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House moves pieces of jobs bill to Obama's desk

Republicans and Democrats joined to pass the first pieces of President Obama’s jobs package, sending to the president a slim slice of common ground while the bulk of the legislation remains stalled in a divided Congress.

The legislation passed Wednesday repeals a tax on government contractors, boosts job training for veterans and offers tax credits to companies that hire unemployed veterans. The House passed the measure easily, and Obama has said he will sign it.

"This is a good first step, but it is only a step. Congress needs to pass the rest of my American Jobs Act so that we can create jobs and put money in the pockets of the middle class," Obama, who is in Australia, said in a statement shortly after the vote.

While both parties hailed the move as a step toward job creation, it is widely viewed as a small step. Advocates for repealing the 3% withholding tax, which was signed into law in 2006 but was never enacted, argued that it could prevent further job losses, but gave no estimate of the number of new jobs might be created.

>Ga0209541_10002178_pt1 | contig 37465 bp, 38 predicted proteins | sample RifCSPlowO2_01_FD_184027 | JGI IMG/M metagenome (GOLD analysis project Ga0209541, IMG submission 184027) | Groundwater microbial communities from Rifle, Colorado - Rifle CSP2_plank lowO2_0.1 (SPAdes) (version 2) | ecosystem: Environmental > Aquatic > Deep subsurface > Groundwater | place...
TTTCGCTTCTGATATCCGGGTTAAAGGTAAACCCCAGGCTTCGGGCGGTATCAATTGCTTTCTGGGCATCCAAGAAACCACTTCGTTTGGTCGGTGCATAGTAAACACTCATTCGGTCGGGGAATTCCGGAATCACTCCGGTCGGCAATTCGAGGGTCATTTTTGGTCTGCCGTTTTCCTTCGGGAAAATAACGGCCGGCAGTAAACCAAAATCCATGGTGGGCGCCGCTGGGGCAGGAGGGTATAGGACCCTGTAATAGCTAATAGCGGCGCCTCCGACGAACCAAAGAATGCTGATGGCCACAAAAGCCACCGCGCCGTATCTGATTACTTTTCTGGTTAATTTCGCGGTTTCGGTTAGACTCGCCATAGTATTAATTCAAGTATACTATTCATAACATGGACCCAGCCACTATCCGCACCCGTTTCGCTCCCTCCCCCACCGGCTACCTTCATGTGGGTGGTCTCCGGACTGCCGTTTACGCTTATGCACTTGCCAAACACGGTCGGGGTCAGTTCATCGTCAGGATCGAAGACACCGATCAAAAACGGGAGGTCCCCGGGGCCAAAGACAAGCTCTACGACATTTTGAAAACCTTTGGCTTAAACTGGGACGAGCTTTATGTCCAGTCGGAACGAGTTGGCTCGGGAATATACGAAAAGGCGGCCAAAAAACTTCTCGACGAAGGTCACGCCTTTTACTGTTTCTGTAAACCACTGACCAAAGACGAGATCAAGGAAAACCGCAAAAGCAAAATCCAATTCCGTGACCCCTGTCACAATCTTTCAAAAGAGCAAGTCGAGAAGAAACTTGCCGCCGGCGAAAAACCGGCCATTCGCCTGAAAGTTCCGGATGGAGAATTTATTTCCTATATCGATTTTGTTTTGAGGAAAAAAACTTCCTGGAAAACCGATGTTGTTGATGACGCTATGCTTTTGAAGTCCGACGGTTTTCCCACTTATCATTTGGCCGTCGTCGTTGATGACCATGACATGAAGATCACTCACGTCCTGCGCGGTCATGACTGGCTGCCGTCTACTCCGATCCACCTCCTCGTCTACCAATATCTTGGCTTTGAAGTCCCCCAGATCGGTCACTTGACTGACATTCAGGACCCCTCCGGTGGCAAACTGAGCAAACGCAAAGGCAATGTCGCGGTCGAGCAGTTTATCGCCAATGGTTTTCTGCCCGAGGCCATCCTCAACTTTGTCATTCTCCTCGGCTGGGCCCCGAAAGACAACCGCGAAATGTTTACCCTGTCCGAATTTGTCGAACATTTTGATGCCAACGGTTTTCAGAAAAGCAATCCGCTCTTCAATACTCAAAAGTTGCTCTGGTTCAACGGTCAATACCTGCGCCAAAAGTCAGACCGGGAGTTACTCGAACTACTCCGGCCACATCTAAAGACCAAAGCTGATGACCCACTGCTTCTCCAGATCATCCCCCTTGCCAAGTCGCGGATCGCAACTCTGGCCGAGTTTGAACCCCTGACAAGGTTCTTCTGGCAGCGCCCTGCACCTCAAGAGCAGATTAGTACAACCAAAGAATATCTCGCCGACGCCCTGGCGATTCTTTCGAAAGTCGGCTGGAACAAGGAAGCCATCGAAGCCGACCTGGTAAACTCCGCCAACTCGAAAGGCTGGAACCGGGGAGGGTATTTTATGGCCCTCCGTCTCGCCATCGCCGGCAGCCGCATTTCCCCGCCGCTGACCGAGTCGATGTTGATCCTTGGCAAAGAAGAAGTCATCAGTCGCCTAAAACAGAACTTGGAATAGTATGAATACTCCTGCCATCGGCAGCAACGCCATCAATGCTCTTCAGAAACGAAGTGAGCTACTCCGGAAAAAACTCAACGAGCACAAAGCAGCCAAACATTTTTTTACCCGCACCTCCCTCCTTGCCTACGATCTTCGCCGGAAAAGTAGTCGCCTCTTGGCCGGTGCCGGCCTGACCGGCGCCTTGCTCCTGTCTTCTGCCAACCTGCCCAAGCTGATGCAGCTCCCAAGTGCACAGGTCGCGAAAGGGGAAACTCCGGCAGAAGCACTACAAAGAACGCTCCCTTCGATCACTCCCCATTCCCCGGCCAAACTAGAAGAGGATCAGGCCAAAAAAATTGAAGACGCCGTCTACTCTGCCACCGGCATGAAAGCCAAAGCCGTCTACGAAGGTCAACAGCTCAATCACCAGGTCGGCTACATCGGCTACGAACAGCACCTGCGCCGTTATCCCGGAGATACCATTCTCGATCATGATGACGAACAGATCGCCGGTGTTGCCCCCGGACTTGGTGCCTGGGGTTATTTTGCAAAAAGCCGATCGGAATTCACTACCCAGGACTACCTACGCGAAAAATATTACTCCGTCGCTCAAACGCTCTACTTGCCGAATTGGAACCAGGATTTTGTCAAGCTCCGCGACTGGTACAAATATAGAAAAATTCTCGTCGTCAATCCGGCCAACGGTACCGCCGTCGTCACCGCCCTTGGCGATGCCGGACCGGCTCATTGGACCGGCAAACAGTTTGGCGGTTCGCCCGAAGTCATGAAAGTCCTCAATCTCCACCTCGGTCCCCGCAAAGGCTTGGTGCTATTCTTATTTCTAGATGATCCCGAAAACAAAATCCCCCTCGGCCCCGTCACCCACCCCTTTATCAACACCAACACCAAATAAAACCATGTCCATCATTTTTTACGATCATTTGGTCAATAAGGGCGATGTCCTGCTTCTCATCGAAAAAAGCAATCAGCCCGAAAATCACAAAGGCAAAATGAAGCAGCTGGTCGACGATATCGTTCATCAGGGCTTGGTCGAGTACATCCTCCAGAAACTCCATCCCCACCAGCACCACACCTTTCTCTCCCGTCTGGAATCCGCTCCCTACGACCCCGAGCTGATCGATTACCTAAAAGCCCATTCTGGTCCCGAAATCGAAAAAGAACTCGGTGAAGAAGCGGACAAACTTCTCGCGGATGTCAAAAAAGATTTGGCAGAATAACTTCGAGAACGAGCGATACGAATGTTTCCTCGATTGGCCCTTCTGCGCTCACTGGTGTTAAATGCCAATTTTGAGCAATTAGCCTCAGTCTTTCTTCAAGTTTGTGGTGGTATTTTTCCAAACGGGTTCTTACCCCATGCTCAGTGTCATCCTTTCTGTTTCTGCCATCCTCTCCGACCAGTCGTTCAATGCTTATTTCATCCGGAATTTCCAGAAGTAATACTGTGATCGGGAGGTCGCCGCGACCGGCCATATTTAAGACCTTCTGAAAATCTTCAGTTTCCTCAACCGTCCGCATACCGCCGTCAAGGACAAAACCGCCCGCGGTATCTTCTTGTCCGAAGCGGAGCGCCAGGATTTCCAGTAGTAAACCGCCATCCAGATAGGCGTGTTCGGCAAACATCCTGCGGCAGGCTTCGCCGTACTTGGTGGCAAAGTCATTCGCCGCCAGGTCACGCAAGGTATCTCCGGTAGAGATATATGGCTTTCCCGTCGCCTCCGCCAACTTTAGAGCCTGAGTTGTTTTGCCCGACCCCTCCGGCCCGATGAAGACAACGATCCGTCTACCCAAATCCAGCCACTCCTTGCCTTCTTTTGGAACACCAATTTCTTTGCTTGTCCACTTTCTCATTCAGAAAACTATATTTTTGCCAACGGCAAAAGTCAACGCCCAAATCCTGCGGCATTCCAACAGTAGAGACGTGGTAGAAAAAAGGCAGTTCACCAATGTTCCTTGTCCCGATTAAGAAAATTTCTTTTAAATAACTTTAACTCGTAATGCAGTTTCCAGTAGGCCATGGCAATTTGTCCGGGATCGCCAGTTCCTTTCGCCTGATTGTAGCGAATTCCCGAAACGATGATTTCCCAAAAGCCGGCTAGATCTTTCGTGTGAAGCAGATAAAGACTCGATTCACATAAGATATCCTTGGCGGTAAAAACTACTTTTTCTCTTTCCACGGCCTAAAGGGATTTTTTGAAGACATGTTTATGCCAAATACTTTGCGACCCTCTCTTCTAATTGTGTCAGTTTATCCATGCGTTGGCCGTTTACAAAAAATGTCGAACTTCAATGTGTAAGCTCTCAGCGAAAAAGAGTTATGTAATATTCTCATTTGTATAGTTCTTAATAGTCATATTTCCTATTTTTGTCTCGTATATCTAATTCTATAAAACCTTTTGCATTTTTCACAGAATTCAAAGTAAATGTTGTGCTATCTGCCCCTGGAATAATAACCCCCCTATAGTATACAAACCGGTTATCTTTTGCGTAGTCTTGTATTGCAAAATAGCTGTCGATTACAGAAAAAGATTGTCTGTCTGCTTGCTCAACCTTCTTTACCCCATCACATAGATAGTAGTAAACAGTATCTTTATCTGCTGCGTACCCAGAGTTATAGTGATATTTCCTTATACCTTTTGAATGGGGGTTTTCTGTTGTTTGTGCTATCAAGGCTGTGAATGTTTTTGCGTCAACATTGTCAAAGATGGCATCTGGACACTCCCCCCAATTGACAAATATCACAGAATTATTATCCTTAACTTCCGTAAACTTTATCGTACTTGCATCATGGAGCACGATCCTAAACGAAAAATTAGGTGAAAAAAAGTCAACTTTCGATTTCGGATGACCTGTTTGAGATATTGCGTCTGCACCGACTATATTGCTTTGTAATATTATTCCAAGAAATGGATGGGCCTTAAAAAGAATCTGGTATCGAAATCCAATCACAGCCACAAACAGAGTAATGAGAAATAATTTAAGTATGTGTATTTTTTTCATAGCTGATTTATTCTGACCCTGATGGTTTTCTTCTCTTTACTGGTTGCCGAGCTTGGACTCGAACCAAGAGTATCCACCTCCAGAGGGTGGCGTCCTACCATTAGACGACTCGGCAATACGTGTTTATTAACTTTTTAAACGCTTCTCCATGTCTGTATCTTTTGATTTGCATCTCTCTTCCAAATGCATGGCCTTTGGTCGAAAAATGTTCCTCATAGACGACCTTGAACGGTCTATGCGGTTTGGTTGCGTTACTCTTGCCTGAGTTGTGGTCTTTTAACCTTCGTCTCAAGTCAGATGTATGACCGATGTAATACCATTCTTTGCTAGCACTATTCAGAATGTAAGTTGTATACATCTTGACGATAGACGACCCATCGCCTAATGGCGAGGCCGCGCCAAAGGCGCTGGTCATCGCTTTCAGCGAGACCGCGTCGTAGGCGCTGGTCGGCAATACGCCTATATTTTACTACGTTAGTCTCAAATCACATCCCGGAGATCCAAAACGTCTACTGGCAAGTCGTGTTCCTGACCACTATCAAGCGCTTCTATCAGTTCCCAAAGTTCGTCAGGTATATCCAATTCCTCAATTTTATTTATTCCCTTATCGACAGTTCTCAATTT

The tax-credit program is not expected to affect enough of the 850,000 unemployed veterans to make a significant dent in the nation’s 14 million unemployed. Supporters estimated the job-training program could reach 100,000 veterans.

But Wednesday’s vote was evidence of the continued attempt to show action on the issue voters see as the No. 1 priority -- the bill was approved 422-0 -- as well as a chance for each party to tout its preferred solutions.

The legislation will give companies a $5,600 tax credit for each veteran hired who has been unemployed for at least six months. A smaller tax credit would be offered for bringing on veterans who have been jobless for fewer than six months.

A $9,600 tax credit for hiring out-of-work veterans with service-related disabilities is also included.

The legislation represents roughly $2 billion of the $447-billion price tag for the jobs bill proposed by Obama earlier this fall. The cost will be covered by an extension of a Department of Veterans Affairs loan fee.

Copyright © 2015, The Baltimore Sun
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